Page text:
Gostisbehere spent most of the 2020–21 campaign as the Flyers’ primary defenseman on the power play. He led all Flyers blueliners (and tied for 25th in the NHL) with an average of 2:44 per game on the power play, scoring 11 points with his team up a man.
His rate of 4.81 power play points per 60 minutes also paced Philadelphia’s defense corps and ranked 42nd among NHL defensemen with at least 15 games played.
Evolving-Hockey assessed Gostisbehere’s offensive performance in the 2020–21 season as being worth a total of 8.4 expected goals above replacement (xGAR). Out of that figure, he amassed 4.0 xGAR solely through his performance on the power play.
According to Evolving-Hockey’s xGAR model, only four defensemen in the NHL (Tyson Barrie, Aaron Ekblad, Cale Makar, and Drew Doughty) provided more value on the power play than Gostisbehere in the 2020–21 campaign. Jakob Chychrun ranked 11th leaguewide in the same category.
Gostisbehere’s offensive value isn’t restricted to the power play. Last season, he ranked second among Flyers defensemen (behind only Erik Gustafsson) with 0.81 points per 60 at 5-on-5.
The Flyers controlled 52.34% of the on-ice expected goals during Gostisbehere’s shifts at even-strength; among Gostisbehere’s teammates, only Sean Couturier, Claude Giroux, and James van Riemsdyk saw higher volumes of quality shots go Philadelphia’s way while on the ice in 2020–21.
Gostisbehere provided 4.5 offensive expected goals above replacement at even-strength during the 2020–21 season. That figure led all Flyers defensemen and ranked 28th in the NHL at the position. Gostisbehere’s 10.7 total xGAR in 2020–21 — according to Evolving-Hockey — slotted him between Zach Werenski and Samuel Girard for 15th among NHL defenders.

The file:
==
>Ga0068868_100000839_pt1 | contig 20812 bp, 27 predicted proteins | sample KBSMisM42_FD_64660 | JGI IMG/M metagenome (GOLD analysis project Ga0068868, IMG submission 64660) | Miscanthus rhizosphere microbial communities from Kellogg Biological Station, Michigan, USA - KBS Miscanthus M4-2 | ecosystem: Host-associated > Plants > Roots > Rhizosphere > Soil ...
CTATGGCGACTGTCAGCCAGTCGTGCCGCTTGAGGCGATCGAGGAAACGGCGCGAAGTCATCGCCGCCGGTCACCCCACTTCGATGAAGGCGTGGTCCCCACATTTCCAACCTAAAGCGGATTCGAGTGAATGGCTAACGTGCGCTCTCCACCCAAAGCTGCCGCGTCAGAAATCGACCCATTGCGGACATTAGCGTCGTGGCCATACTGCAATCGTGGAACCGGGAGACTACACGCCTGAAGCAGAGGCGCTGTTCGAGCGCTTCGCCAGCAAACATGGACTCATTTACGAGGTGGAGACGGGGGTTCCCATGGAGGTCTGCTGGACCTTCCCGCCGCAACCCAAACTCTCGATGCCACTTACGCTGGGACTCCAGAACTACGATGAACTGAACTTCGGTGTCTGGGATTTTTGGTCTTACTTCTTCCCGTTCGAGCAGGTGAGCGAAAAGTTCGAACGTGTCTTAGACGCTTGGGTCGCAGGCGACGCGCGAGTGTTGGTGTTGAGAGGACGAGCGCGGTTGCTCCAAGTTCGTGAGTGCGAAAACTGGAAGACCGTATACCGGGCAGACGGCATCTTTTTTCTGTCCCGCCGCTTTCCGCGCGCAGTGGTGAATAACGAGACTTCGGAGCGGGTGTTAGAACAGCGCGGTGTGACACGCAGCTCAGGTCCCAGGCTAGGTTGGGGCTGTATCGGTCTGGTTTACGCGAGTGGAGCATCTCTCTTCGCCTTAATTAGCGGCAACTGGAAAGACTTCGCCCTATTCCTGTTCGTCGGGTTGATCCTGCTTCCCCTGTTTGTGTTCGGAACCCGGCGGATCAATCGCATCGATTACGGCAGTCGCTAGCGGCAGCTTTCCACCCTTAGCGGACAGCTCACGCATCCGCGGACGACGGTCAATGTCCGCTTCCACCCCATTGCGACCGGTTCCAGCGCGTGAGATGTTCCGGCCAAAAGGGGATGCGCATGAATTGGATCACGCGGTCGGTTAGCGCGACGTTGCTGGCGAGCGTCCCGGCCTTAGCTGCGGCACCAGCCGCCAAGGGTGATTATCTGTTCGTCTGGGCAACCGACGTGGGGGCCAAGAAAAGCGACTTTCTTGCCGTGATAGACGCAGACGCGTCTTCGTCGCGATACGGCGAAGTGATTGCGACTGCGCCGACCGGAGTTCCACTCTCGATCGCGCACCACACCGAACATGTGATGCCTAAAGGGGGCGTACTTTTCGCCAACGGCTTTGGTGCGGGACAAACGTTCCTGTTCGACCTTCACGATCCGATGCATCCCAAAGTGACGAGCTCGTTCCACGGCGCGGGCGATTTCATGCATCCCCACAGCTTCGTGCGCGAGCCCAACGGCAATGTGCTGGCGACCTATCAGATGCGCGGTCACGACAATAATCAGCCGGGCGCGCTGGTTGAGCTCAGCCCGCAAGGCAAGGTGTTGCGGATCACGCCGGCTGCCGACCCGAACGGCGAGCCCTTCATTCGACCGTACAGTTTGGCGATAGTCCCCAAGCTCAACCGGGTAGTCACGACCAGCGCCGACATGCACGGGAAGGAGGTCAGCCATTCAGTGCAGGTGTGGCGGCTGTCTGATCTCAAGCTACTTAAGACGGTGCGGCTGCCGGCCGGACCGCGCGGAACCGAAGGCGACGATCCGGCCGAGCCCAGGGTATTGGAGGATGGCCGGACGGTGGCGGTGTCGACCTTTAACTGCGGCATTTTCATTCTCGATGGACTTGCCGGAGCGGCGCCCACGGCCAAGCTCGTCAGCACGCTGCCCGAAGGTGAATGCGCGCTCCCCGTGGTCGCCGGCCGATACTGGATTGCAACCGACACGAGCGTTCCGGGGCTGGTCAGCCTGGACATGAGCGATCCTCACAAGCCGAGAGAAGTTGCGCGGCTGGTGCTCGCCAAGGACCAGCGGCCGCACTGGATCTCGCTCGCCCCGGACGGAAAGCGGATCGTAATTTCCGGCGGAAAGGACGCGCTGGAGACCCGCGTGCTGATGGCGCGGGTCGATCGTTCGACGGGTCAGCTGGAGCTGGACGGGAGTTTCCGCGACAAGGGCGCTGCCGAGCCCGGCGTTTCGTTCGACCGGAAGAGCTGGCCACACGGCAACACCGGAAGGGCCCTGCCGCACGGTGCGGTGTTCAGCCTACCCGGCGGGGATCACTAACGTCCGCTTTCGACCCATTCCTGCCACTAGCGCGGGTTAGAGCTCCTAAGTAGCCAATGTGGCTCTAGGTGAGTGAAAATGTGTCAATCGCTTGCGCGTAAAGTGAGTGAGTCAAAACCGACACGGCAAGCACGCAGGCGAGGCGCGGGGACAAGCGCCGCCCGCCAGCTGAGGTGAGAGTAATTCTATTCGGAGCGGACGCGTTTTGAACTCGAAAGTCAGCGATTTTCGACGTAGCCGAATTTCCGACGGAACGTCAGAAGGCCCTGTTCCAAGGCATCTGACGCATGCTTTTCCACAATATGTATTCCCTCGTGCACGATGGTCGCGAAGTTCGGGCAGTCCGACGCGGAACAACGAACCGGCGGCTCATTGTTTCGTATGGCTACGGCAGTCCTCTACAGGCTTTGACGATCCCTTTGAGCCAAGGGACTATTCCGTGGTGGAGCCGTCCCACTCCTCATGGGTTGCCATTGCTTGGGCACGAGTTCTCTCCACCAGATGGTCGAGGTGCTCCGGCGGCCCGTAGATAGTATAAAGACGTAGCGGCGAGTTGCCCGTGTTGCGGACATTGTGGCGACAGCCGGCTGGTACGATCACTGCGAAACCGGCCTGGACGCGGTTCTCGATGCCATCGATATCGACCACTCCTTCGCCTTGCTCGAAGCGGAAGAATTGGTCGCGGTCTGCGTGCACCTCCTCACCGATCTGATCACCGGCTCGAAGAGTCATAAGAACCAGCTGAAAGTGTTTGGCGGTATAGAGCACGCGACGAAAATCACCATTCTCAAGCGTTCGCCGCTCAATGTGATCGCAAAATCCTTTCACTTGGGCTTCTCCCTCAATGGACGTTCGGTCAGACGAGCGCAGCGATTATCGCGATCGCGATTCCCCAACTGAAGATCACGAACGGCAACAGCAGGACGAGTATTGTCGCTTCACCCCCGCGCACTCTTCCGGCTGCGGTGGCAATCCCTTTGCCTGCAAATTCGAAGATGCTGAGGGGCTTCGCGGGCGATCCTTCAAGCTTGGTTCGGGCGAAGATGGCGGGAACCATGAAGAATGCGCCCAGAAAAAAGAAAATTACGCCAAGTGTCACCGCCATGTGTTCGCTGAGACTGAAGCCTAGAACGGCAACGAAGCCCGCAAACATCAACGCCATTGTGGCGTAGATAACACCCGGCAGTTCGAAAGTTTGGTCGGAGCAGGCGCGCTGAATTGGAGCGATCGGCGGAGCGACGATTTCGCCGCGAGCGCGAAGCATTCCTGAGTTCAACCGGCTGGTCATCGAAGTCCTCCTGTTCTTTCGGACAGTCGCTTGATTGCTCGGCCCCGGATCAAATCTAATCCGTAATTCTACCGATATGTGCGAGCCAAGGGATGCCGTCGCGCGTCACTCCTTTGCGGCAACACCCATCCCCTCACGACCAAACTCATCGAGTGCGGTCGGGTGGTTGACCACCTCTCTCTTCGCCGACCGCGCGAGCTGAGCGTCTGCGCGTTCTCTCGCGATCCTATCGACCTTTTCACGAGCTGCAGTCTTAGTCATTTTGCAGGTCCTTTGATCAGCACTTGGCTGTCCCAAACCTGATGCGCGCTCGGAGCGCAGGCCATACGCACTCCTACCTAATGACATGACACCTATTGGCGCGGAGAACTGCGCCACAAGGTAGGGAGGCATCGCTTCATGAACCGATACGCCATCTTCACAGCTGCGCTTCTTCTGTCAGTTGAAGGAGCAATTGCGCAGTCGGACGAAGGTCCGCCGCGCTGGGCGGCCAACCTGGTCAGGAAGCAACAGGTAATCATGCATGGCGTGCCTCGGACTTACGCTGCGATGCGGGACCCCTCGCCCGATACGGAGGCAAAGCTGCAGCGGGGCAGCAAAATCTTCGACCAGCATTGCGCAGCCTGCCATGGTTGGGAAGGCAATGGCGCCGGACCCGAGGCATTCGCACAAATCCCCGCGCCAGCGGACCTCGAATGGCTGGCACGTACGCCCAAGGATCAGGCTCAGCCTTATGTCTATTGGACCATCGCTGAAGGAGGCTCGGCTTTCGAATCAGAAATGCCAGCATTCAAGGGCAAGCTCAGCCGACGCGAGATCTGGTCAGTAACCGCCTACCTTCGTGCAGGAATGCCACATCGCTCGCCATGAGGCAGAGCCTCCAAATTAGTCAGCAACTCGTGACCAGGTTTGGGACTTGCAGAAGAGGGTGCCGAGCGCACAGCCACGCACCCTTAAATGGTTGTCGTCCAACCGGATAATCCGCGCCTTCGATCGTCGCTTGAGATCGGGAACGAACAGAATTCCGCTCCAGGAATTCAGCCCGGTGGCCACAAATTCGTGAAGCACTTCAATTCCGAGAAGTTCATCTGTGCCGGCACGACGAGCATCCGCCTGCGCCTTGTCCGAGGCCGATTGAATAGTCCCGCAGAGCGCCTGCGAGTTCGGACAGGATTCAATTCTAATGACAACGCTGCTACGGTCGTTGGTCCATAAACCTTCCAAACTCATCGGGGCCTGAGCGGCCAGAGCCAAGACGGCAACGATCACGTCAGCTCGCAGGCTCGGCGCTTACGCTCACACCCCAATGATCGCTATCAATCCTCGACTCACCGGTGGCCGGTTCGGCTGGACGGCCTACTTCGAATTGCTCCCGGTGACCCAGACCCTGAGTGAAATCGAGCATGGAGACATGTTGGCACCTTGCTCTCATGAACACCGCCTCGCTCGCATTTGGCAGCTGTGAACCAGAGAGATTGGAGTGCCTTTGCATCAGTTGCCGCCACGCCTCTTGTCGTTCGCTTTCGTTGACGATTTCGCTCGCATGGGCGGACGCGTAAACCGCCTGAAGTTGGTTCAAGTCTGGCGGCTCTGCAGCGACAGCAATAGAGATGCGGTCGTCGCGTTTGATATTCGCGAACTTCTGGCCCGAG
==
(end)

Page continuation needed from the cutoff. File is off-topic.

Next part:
Gostisbehere is neither remarkable nor a drag in his own end. He has amassed a slightly positive total defensive xGAR figure in each of the last four seasons, most recently providing 0.3 defensive xGAR in 2020–21 (per Evolving-Hockey).
According to Natural Stat Trick, the Flyers surrendered 1.99 expected goals per 60 minutes in 2020–21 with Gostisbehere on the ice at 5-on-5. Over the entire season (including Gostisbehere’s contributions), the Flyers allowed 2.07 expected goals per 60 at even-strength.
While Philadelphia generally performed better defensively with Gostisbehere on the ice, it’s important to note he faced relatively weak opponents and was deployed as the team’s No. 4 defensemen at even-strength. The average quality of the forwards attacking Gostisbehere on a typical shift ranked at the 11th percentile, according to data from TopDownHockey.
Nevertheless, Gostisbehere’s calling card is his offense, and he’s coming off one of his more impressive scoring seasons. Chychrun, Ekblad, Wyatt Kalynuk, and Darnell Nurse were the only blueliners to average more goals per 60 minutes in all situations than Gostisbehere’s 0.66 last season. His 6.21 shots per 60 ranked 21st among NHL defensemen.
Oliver Ekman-Larsson is now in Vancouver. Niklas Hjalmarsson is heading for retirement. Alex Goligoski, Jason Demers, and Jordan Oesterle are all pending unrestricted free agents. The Coyotes remain in desperate need of defensemen; Chychrun can’t do it all by himself.
Adding Gostisbehere represented Arizona’s first step towards filling out its group on the back-end for the next two seasons. While his deal may have been too rich for the Flyers, Gostisbehere will only cost the Coyotes a total of $4.25 million in real money over the next two seasons. At the same time, he’ll help a rebuilding team reach the $60.2 million salary cap floor.
Gostisbehere looks like a safe bet to slot in behind Chychrun as the Coyotes’ No. 2 left-handed defenseman. He’ll likely also quarterback the second power play unit. If all goes according to plan, Gostisbehere could top 35 points in a season for the fifth time in his career.
Even if he settles in as a satisfactory Alex Goligoski replacement, it’ll be impossible to look at the Gostisbehere trade as anything but a massive win for the Coyotes.
“No return”? More like “no returns.”